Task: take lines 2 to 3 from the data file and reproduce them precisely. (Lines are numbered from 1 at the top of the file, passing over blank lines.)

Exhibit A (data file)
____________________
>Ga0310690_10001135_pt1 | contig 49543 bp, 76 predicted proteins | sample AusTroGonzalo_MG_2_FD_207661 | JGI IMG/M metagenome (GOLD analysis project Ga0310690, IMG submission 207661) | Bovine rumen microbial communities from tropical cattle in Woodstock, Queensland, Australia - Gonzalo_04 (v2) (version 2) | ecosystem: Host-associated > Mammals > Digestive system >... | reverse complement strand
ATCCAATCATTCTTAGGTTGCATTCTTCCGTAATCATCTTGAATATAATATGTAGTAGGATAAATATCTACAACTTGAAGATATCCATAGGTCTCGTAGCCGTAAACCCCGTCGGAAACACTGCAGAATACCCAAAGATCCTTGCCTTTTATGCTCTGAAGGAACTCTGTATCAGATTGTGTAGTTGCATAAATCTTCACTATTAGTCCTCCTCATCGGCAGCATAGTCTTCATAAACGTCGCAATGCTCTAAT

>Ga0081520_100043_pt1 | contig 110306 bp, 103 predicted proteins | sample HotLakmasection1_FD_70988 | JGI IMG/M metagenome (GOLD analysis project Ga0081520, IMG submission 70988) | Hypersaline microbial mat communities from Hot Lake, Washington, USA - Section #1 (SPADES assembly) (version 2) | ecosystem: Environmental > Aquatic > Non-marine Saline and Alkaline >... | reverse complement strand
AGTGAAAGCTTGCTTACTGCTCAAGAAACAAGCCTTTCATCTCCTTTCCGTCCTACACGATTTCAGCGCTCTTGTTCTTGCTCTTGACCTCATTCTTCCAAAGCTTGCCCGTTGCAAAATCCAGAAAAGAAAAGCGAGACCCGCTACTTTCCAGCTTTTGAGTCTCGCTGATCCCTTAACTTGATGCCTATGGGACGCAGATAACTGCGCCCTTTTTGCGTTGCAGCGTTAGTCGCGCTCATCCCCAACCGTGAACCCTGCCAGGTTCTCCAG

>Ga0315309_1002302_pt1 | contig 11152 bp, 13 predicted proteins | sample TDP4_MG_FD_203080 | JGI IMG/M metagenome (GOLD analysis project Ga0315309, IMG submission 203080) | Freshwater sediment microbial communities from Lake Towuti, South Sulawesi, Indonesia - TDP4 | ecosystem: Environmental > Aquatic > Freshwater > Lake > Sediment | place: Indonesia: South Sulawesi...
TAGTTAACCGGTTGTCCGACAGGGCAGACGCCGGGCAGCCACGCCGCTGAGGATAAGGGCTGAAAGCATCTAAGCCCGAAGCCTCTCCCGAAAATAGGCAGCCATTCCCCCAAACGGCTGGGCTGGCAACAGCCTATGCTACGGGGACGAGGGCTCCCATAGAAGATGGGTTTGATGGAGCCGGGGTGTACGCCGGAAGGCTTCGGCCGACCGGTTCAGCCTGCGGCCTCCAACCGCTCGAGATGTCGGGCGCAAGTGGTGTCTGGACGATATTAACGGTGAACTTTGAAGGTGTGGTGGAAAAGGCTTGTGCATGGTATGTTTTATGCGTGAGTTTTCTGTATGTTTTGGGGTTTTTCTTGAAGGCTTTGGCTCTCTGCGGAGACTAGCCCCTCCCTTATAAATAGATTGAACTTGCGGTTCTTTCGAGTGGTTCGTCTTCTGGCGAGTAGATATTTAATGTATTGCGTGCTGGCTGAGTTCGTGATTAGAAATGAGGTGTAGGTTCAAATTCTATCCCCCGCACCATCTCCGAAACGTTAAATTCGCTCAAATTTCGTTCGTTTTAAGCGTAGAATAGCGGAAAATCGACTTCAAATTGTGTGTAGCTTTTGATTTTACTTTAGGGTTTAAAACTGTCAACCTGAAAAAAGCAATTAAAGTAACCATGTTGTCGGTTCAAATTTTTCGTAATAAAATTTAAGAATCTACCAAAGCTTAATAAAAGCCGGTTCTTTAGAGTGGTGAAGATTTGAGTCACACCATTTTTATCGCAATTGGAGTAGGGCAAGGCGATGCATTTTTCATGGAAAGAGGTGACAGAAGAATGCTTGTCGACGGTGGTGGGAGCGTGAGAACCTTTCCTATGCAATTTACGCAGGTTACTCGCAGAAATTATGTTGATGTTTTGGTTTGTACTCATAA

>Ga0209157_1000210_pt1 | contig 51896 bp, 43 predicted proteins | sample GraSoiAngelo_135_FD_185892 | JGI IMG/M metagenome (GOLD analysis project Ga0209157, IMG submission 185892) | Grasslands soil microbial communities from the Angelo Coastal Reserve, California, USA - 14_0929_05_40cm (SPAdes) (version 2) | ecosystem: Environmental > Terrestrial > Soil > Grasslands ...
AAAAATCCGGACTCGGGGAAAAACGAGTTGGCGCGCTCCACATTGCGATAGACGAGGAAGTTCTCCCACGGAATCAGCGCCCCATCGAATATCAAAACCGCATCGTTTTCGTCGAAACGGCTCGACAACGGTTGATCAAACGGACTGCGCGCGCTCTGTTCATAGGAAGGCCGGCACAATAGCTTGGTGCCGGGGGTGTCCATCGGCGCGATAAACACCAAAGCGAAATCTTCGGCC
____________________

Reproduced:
ATCCAATCATTCTTAGGTTGCATTCTTCCGTAATCATCTTGAATATAATATGTAGTAGGATAAATATCTACAACTTGAAGATATCCATAGGTCTCGTAGCCGTAAACCCCGTCGGAAACACTGCAGAATACCCAAAGATCCTTGCCTTTTATGCTCTGAAGGAACTCTGTATCAGATTGTGTAGTTGCATAAATCTTCACTATTAGTCCTCCTCATCGGCAGCATAGTCTTCATAAACGTCGCAATGCTCTAAT

>Ga0081520_100043_pt1 | contig 110306 bp, 103 predicted proteins | sample HotLakmasection1_FD_70988 | JGI IMG/M metagenome (GOLD analysis project Ga0081520, IMG submission 70988) | Hypersaline microbial mat communities from Hot Lake, Washington, USA - Section #1 (SPADES assembly) (version 2) | ecosystem: Environmental > Aquatic > Non-marine Saline and Alkaline >... | reverse complement strand